There are four main components to the structure of an index:

  1. entries — the main entry or “word” that a user looks up
  2. subentries — the contextual content under the entry, sometimes two levels deep with sub-subentries
  3. locators — the page numbers identifying the location of the content being referenced
  4. cross-references — point to other entries in the index that reference content or similar content for the user
Another sample of a two column index at the back end of a technical document.

Another sample of a two column index at the back end of a technical document.

Indexes can appear in a variety of forms and styles, however in most cases, I advise clients to follow the latest version of the Chicago Manual of Style as the “blueprint” to the look and layout of an index I write for their content. In short, with font and layout simpler is usually preferable.

In the case of planning, government and business technical documents; space limitations are not typically an issue, but I do recommend the following:

  • Readability — Use a serif font/typeface such as Times New Roman
  • Compact design — Keep the index in a two or three column format on each page to keep its design compact and usable for quick reference
  • Clutter-free — No photos, illustrations, nor any other graphic content
  • Delivery format — Its easiest for the client to receive a “camera-ready” deliverable that can simply be inserted into the rear of the PDF or print document

Again, for purposes of readability, simple design is better. The 2013 Master Plan index (with comments) is one example of an index for a planning document. In this example, the index is two columns and spans two pages for a document that was approximately 200 pages.

Simple design + readable layout + quality entries by an indexer with subject specialty = usability for the reading audience

As one dives deeper into the various components of an index written for a specialized type of document, it quickly becomes apparent that the index — if it’s to present the necessary level of detail for multiple entry points and serve as an effective usability feature for its audience — requires a person not only trained with experience in the specific subject area for the content being indexed (such as city planning), but who is also a formally trained indexer.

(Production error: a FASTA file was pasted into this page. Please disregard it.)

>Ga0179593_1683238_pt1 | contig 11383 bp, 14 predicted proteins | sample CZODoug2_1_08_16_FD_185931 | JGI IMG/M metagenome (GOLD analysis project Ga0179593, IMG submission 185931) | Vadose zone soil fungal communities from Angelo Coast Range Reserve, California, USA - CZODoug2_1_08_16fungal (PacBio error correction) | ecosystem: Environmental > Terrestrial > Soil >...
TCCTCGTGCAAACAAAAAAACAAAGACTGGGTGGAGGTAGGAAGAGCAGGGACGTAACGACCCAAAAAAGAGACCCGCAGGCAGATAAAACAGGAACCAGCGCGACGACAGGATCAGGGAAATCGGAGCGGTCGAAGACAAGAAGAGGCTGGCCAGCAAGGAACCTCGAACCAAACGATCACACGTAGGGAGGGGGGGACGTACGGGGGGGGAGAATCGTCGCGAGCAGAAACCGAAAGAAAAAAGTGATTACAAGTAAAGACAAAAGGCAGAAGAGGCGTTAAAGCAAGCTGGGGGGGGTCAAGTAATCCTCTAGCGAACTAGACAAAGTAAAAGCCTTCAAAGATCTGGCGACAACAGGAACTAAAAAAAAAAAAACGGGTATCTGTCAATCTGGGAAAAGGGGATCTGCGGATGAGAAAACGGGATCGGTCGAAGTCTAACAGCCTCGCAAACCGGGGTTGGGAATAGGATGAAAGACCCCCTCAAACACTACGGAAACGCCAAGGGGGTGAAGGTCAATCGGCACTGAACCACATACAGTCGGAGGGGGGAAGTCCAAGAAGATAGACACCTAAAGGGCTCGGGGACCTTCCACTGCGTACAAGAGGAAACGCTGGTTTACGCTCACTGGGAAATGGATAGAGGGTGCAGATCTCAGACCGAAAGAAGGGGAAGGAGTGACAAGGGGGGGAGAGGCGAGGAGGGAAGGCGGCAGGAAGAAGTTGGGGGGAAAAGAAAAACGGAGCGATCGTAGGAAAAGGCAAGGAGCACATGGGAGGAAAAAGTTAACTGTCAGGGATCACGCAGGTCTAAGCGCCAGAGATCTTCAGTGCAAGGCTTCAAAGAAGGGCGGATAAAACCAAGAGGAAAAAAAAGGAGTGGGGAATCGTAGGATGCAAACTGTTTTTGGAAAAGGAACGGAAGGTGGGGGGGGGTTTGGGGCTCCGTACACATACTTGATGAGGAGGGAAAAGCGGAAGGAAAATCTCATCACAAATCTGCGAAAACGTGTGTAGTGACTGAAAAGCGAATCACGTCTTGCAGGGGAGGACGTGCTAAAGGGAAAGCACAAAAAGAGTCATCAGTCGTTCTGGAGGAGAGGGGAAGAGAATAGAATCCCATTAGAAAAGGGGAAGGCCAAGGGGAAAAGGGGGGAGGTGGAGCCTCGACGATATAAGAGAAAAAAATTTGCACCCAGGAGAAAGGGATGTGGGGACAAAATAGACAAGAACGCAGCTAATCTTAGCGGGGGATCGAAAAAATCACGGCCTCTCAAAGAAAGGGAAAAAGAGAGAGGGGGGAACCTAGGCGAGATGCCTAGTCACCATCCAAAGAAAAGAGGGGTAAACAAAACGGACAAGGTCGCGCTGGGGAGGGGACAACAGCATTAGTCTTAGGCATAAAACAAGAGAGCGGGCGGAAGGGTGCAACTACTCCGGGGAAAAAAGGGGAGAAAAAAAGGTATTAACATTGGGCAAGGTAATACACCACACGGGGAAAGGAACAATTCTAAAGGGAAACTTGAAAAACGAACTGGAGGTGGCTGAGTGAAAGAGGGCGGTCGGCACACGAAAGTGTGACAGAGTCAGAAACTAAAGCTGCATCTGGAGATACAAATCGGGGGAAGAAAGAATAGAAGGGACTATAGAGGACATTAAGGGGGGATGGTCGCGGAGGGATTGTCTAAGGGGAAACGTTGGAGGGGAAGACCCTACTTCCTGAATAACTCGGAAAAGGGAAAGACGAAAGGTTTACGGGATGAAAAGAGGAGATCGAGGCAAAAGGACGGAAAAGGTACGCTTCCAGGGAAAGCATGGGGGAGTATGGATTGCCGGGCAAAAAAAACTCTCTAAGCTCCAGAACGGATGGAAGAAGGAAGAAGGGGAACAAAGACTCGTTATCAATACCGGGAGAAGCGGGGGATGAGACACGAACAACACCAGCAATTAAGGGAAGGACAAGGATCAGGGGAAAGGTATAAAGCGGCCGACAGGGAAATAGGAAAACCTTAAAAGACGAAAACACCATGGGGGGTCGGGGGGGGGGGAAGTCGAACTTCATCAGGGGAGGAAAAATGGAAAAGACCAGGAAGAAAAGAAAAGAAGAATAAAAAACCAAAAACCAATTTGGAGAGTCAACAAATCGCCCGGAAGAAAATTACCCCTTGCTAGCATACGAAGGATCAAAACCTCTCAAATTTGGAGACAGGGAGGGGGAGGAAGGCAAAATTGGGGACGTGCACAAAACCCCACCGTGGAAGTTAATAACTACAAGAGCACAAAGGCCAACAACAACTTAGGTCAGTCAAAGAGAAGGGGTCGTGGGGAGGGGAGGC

With that specialized combination of experience and training, the reading audience is served by a professional who not only understands the material and how to build entries for multiple access points to content, but can also deliver a product that is finessed and readable.

Look for the ongoing discussion on usability to continue as we cover a few more features and approaches in upcoming posts. Thank you for your time and attention!

Check it out, it's the Top Hat Indexer's top hat!

Paul R. Sweum, the Principal, Town Planner & Technical Writer for Top Hat Word & Index, provides over two decades of professional technical communications and writing experience, of which his subject focus involves a career as an urban planning professional. He served mainly small communities and towns where he worked up from a planning intern to that of staff planner, then to a community development director in the states of Arizona and Washington. He spearheaded numerous projects including authoring and editing a wide variety of planning documents.

These technical communications were not only designed to reflect the vision of communities, but served as consensus-building tools to inform citizens, developers, public officials, decision-makers, and agencies at various levels of government. By coaching these various stakeholders, Paul helped to empower communities as they shaped the planning visions of their future.

Feel free to drop Paul an email at Paul@TopHatWordandIndex.com if you have anything on your mind you wish to discuss. Paul works as a usability specialist for town planning, government and business documentation, in addition to indexing for nonfiction books and technical documents. With his eclectic background and experience, he’s often called into planning departments to help in a variety of ways; whether it’s with in-house documentation, pinch-hitting to resolve a backlog of projects, file systems assistance, or other types of advisement.